Dismiss Notice
Join Physics Forums Today!
The friendliest, high quality science and math community on the planet! Everyone who loves science is here!

Heat force?

  1. Dec 25, 2014 #1
    I know that energy transfer can be done through a force or through heat but I was thinking about heat energy causing water to boil and move around. I thought why isn't heat considered a force?

    When there is something hot one can physical perceive heat radiating from the object - it seems analogous to electric field lines radiating out from a charged particle.

    Can someone explain to me why heat is not considered as a force?

    Thanks,
    Ted
     
  2. jcsd
  3. Dec 25, 2014 #2

    Bystander

    User Avatar
    Science Advisor
    Homework Helper
    Gold Member
    2016 Award

    What is the definition of energy, and how is it expressed in the fundamental units? What is the definition of force, and how is it expressed in the fundamental units?
     
  4. Dec 26, 2014 #3
    The definition for energy is not so simple; units are joules (kg*m^2/s^2) a force is an interaction commonly expressed as a push or a pull with units of newtons (kg*m/s^2)

    I can imagine heat pushing molecules thus resulting in increased motion...
     
  5. Dec 26, 2014 #4

    Bystander

    User Avatar
    Science Advisor
    Homework Helper
    Gold Member
    2016 Award

    Energy is not a force. Do not confuse temperature with heat. This may be the root of your question. Do you understand the difference between heat and temperature?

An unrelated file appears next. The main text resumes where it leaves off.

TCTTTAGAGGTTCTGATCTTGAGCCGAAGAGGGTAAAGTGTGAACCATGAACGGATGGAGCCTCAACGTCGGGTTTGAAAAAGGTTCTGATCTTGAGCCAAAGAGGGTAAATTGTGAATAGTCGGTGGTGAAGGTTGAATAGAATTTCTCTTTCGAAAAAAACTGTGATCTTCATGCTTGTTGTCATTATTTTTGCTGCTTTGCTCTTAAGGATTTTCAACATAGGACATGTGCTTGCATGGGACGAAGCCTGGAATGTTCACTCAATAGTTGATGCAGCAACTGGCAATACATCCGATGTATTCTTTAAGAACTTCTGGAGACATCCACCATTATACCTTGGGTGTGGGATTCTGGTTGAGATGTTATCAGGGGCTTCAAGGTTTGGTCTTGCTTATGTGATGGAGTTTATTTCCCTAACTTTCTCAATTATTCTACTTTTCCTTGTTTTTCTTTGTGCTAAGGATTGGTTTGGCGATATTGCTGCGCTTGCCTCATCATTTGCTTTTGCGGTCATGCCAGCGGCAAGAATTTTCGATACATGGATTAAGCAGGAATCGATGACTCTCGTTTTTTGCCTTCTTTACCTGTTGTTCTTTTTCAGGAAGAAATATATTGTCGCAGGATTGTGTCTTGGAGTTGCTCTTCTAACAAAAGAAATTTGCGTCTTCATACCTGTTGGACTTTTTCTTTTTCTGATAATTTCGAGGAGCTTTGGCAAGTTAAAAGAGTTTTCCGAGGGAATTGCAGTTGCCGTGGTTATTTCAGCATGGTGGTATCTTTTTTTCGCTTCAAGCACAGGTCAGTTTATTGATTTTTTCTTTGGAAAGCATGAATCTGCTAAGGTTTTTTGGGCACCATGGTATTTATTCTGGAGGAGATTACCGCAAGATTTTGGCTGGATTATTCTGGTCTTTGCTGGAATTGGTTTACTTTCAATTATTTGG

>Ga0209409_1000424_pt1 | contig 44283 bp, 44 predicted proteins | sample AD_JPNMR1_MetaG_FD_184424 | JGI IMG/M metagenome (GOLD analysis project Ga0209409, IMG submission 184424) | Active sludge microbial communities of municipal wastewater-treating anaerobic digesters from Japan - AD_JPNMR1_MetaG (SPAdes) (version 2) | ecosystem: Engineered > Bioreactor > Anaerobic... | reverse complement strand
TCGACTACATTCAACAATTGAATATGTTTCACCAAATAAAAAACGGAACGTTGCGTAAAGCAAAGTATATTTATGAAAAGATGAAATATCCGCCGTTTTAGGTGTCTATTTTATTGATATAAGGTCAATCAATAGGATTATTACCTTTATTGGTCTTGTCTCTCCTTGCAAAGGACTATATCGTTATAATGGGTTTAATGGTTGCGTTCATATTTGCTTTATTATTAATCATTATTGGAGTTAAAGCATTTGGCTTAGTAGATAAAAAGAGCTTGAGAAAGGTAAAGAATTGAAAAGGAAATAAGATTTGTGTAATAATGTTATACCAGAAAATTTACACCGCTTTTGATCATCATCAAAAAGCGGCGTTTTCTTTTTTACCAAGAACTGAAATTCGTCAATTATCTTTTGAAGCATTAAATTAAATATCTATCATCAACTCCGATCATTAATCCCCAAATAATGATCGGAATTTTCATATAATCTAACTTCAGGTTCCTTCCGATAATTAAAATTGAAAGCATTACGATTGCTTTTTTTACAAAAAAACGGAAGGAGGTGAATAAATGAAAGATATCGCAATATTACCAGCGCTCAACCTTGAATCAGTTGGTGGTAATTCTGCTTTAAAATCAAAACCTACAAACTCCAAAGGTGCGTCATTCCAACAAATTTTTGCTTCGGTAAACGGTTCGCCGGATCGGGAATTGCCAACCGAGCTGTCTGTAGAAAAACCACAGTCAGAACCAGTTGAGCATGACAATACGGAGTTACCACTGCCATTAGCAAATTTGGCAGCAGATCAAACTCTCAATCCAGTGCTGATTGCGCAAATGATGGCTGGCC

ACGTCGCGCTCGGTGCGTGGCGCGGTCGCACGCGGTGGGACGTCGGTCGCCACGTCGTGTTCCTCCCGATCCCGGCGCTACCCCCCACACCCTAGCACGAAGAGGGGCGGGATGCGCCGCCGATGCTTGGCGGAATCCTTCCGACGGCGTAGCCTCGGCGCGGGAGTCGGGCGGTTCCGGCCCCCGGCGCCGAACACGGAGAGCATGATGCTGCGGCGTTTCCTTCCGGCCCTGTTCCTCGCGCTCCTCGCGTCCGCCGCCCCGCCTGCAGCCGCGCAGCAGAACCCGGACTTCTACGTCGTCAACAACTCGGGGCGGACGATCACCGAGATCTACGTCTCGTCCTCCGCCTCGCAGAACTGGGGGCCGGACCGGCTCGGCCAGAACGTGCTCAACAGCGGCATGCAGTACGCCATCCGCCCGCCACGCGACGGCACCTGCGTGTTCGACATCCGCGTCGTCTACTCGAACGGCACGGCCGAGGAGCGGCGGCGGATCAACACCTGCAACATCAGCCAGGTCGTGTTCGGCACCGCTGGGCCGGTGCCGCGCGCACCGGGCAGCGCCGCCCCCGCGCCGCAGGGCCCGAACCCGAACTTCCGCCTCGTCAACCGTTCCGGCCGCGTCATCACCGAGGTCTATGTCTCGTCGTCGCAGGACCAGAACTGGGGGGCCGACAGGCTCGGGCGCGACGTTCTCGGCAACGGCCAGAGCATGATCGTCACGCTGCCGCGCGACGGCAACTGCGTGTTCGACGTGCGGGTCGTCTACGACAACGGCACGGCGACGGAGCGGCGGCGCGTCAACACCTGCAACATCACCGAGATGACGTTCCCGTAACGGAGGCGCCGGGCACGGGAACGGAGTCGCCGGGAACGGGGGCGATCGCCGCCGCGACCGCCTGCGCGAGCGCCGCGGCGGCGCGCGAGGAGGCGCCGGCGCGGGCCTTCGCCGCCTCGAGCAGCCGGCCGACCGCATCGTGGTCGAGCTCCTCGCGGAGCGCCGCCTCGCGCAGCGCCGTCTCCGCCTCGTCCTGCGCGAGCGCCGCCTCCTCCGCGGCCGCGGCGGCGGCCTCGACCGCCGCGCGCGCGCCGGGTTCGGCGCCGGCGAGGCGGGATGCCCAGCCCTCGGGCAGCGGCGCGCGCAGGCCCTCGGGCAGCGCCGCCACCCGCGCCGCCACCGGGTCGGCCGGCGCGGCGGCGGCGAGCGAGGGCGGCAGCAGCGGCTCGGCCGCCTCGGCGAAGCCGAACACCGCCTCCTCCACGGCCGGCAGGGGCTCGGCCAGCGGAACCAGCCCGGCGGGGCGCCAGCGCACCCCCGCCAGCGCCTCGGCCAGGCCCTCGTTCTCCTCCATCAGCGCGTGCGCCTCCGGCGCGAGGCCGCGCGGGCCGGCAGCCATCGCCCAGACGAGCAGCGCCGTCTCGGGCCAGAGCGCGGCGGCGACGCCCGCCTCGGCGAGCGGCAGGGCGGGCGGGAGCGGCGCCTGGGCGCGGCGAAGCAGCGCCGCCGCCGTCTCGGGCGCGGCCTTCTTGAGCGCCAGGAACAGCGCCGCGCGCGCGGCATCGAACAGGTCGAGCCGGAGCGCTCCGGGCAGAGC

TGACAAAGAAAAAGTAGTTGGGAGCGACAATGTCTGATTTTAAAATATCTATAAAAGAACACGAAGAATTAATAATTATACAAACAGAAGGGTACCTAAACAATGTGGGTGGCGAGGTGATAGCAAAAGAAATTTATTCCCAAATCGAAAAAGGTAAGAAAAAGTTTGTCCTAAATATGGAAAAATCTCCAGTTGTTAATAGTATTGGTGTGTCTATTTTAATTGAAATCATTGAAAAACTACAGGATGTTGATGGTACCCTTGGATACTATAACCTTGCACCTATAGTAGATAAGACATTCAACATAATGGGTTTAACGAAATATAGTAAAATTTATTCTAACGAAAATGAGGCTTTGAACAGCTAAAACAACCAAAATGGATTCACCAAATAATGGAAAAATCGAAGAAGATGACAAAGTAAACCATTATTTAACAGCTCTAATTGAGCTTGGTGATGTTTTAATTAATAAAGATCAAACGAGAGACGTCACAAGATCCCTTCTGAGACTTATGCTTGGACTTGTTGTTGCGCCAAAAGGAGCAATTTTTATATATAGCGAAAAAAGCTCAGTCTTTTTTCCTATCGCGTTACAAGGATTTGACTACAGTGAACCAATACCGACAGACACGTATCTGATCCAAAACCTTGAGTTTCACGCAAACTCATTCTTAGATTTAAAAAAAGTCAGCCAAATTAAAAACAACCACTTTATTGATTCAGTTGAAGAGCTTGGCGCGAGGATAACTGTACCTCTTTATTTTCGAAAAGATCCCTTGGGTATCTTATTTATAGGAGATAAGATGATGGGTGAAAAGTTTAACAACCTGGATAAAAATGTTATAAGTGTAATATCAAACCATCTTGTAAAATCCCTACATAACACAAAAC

6. Dec 26, 2014 #5
    Ok so temperature is basically the measure of motion (energy) of an object's particles and when two things are at different temperatures energy is transferred from the higher temp to lower temp object until both at at the same temperature. This energy transferred is called heat and so as a result of gaining heat an object's particles speed up (gain kinetic energy).

    Ok that makes sense thanks for the guidance.
     
  7. Dec 26, 2014 #6

    Drakkith

    User Avatar

    Staff: Mentor

    It might be more helpful to think of forces as "interactions". When two molecules in a gas collide, why do they bounce off of each other? The answer isn't heat or energy, it's because the two particles interact in some manner. This interaction decelerates and then accelerates the particles during the collision event and is what allows the transfer of energy to take place. This interaction is why more energetic particles are able to transfer their energy to less energetic ones, allowing you to boil water in the first place. With an interaction, two particles will simply pass right through each other and no transfer of energy or heat will take place.
     
Know someone interested in this topic? Share this thread via Reddit, Google+, Twitter, or Facebook




Similar Discussions: Heat force?
  1. Heating a heat engine (Replies: 2)

  2. Sound and heat (Replies: 1)

  3. What is heat? (Replies: 4)

  4. Heating rubber (Replies: 4)

Loading...